Haas F1 Team Sets Aggressive Course for Brazilian Grand Prix

Haas F1 Team Sets Aggressive Course for Brazilian Grand Prix

07.11.2016: F1 Brazilian Grand-Prix 2016 Science in São Paulo The penultimate round of the 2016 FIA Formula One World Championship takes

F1 Brazilian Grand-Prix 2016

Science in São Paulo





 
The penultimate round of the 2016 FIA Formula One World Championship takes place on Sunday with the Brazilian Grand Prix at the Autódromo José Carlos Pace in São Paulo. The 4.309-kilometer (2.677-mile), 15-turn Interlagos circuit is the setting for one of the shortest laps of the year, but also one of the most intense.
 


The undulating course in Brazil’s largest city is a challenge for drivers and teams. It is run anticlockwise and consists of a twisty infield portion between turns six through 12, with three long straights between turns three and four, between turns five and six, and off turn 14 down the frontstretch before the beginning of the Senna “S” in turn one.
 


Maximum downforce would be preferred through the tight and twisting section, but in order to maximize the straights, cars need to be trimmed out with as little drag as possible. Some downforce is already lost before a wheel is even turned, as São Paulo sits 800 meters (2,625 feet) above sea level.


 
All of this puts grip at a premium on the relatively bumpy track. Pirelli has brought its P Zero Orange hard, White medium and Yellow soft tires to Brazil, with the mediums and especially the softs expected to get the lion’s share of the work.
 


There will be plenty of work on the docket for Haas F1 Team in Brazil. The American team has set an aggressive schedule for the weekend, well beyond the run programs that are commonplace for each practice session.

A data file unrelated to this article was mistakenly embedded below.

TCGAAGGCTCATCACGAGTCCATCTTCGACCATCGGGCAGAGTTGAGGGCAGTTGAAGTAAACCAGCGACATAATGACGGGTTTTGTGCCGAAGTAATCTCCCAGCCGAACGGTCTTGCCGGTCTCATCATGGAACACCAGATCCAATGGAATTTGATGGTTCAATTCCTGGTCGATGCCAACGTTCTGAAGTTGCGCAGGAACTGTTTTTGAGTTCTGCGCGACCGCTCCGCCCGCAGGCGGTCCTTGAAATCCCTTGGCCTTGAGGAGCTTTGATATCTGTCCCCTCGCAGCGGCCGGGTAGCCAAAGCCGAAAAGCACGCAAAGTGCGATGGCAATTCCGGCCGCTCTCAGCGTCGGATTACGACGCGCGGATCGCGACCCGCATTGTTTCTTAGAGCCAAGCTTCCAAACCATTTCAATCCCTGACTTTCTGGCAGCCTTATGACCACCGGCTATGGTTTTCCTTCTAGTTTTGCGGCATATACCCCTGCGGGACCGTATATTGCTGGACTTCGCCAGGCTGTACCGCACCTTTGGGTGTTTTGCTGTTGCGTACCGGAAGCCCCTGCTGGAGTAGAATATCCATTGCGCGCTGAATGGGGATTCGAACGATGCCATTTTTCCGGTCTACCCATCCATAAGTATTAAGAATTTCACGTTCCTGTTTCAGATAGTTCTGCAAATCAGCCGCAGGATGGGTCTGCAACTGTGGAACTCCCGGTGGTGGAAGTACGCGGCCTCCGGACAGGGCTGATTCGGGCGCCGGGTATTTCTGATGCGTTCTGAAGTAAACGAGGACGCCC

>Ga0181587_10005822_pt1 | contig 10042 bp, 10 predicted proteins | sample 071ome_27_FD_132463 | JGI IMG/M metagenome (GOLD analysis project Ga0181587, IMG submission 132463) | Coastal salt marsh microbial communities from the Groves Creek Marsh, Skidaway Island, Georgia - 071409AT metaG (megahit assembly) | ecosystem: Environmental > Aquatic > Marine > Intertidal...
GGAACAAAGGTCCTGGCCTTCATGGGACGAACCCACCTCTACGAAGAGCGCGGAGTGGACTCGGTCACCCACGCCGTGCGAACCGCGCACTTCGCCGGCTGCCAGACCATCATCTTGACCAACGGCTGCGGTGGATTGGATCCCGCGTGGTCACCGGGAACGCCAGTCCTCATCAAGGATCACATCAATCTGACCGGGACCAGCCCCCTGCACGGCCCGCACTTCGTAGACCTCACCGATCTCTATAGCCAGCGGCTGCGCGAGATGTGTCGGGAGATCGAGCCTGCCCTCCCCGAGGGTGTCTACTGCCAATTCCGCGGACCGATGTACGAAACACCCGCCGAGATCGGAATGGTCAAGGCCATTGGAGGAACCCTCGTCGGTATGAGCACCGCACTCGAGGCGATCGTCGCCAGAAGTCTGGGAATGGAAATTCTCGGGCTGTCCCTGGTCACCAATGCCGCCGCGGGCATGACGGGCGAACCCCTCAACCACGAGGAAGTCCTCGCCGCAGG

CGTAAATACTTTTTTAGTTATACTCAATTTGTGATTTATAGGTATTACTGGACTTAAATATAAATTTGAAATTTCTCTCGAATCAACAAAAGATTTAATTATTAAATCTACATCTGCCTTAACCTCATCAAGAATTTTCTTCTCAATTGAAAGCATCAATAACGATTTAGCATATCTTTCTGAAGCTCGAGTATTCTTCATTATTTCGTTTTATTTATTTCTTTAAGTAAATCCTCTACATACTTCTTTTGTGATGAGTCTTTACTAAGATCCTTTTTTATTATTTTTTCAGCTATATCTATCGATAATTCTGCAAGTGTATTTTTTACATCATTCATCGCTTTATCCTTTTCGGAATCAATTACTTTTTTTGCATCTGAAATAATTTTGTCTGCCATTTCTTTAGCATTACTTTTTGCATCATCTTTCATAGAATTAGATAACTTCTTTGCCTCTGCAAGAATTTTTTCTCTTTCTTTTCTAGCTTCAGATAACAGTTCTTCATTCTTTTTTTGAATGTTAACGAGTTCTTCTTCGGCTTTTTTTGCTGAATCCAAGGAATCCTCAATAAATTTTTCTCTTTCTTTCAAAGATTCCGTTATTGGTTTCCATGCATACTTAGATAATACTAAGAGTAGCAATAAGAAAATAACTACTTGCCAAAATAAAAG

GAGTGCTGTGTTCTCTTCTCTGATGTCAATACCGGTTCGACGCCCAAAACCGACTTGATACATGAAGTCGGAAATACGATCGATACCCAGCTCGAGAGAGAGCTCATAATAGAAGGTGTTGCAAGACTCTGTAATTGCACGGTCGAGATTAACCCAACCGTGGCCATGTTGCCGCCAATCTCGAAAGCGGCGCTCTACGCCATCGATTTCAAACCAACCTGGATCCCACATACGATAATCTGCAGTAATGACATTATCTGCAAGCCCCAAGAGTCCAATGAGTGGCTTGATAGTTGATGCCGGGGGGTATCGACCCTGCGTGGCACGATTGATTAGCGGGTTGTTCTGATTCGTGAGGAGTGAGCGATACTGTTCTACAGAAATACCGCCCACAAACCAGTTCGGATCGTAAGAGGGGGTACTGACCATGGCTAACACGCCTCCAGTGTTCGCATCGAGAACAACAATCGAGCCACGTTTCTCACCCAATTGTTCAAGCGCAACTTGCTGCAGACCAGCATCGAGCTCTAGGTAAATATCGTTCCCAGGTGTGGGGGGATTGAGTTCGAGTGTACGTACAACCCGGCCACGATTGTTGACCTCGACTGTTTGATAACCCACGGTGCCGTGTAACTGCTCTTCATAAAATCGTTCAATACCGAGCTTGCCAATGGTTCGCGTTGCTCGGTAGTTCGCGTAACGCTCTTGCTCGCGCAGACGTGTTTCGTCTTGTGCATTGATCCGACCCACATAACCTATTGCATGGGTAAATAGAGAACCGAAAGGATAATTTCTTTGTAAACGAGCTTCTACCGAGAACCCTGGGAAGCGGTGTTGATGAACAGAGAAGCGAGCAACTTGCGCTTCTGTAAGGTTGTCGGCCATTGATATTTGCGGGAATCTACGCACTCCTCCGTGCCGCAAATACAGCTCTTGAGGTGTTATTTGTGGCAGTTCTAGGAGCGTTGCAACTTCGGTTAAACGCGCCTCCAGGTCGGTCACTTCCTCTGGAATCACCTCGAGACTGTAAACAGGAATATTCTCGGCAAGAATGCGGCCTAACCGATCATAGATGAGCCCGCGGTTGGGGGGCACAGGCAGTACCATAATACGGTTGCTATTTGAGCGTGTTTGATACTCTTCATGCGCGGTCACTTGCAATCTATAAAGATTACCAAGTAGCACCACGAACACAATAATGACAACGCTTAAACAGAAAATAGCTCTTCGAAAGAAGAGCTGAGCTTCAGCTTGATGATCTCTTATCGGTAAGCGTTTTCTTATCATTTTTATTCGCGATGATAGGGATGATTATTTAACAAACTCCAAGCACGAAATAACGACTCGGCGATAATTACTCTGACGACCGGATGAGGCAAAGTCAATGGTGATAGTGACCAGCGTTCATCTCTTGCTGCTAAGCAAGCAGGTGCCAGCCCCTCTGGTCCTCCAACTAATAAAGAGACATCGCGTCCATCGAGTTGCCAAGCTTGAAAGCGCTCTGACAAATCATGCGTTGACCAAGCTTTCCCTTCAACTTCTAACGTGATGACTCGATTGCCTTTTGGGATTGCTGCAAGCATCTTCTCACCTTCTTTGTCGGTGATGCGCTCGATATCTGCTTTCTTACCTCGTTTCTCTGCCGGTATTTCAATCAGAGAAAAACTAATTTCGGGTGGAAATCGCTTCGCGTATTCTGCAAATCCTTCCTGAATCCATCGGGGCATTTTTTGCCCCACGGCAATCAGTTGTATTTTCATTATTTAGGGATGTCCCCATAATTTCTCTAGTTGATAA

The team will compare components from a new brake manufacturer, test the halo cockpit protection device, and run current GP3 Series championship point leader Charles Leclerc in FP1.



On top of all that, Haas F1 Team looks to break out from the pall of two adversity-filled weekends that consumed valuable time and resources during the United States Grand Prix and Mexican Grand Prix.
 


Drivers Romain Grosjean and Esteban Gutiérrez had a forgettable Mexican Grand Prix, which came on the heels of a difficult United States Grand Prix.



Nonetheless, Grosjean was able to rally from his 17th-place starting spot at Circuit of the Americas (COTA) to finish 10th, delivering a point to the American team on American soil.
 


The resiliency that was on display at COTA could not be recaptured in Mexico City. Technical problems and an overall lack of speed conspired for 19th- and 20th-place finishes by Gutiérrez and Grosjean, respectively.
 


As Haas F1 Team prepares for the Brazilian Grand Prix, it finds itself between the frustration of Mexico City and the opportunity available in São Paulo. The silver lining in the team’s recent difficulties is that plenty of information was gleaned, both during the weekend and in the analysis that followed.



It is why the first American Formula One team in 30 years has racked up a total of 29 points with still two races remaining in its debut season. When they’ve hit the right notes, they’ve capitalized. When they haven’t, they’ve delved into understanding why. It’s science at 320 kph (200 mph), with another round of experiments coming this weekend in São Paulo.






Autódromo José Carlos Pace Circuit Length: 4.309 km (2.677 miles)
Laps: 71